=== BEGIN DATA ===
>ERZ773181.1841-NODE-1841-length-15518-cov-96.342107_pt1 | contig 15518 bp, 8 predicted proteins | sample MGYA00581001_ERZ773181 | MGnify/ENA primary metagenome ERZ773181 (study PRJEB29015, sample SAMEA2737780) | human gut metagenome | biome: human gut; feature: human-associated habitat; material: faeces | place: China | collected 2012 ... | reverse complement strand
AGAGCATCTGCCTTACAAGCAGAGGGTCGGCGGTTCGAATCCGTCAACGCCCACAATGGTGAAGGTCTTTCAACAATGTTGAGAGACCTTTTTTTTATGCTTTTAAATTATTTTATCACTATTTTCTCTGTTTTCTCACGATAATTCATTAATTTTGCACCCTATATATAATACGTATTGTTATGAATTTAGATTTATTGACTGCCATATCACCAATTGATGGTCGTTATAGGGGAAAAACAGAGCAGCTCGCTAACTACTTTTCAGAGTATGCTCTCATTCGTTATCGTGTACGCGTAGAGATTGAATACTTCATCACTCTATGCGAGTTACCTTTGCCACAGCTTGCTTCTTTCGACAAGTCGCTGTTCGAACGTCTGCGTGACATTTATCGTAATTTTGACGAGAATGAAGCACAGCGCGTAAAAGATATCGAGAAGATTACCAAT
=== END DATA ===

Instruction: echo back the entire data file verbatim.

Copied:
>ERZ773181.1841-NODE-1841-length-15518-cov-96.342107_pt1 | contig 15518 bp, 8 predicted proteins | sample MGYA00581001_ERZ773181 | MGnify/ENA primary metagenome ERZ773181 (study PRJEB29015, sample SAMEA2737780) | human gut metagenome | biome: human gut; feature: human-associated habitat; material: faeces | place: China | collected 2012 ... | reverse complement strand
AGAGCATCTGCCTTACAAGCAGAGGGTCGGCGGTTCGAATCCGTCAACGCCCACAATGGTGAAGGTCTTTCAACAATGTTGAGAGACCTTTTTTTTATGCTTTTAAATTATTTTATCACTATTTTCTCTGTTTTCTCACGATAATTCATTAATTTTGCACCCTATATATAATACGTATTGTTATGAATTTAGATTTATTGACTGCCATATCACCAATTGATGGTCGTTATAGGGGAAAAACAGAGCAGCTCGCTAACTACTTTTCAGAGTATGCTCTCATTCGTTATCGTGTACGCGTAGAGATTGAATACTTCATCACTCTATGCGAGTTACCTTTGCCACAGCTTGCTTCTTTCGACAAGTCGCTGTTCGAACGTCTGCGTGACATTTATCGTAATTTTGACGAGAATGAAGCACAGCGCGTAAAAGATATCGAGAAGATTACCAAT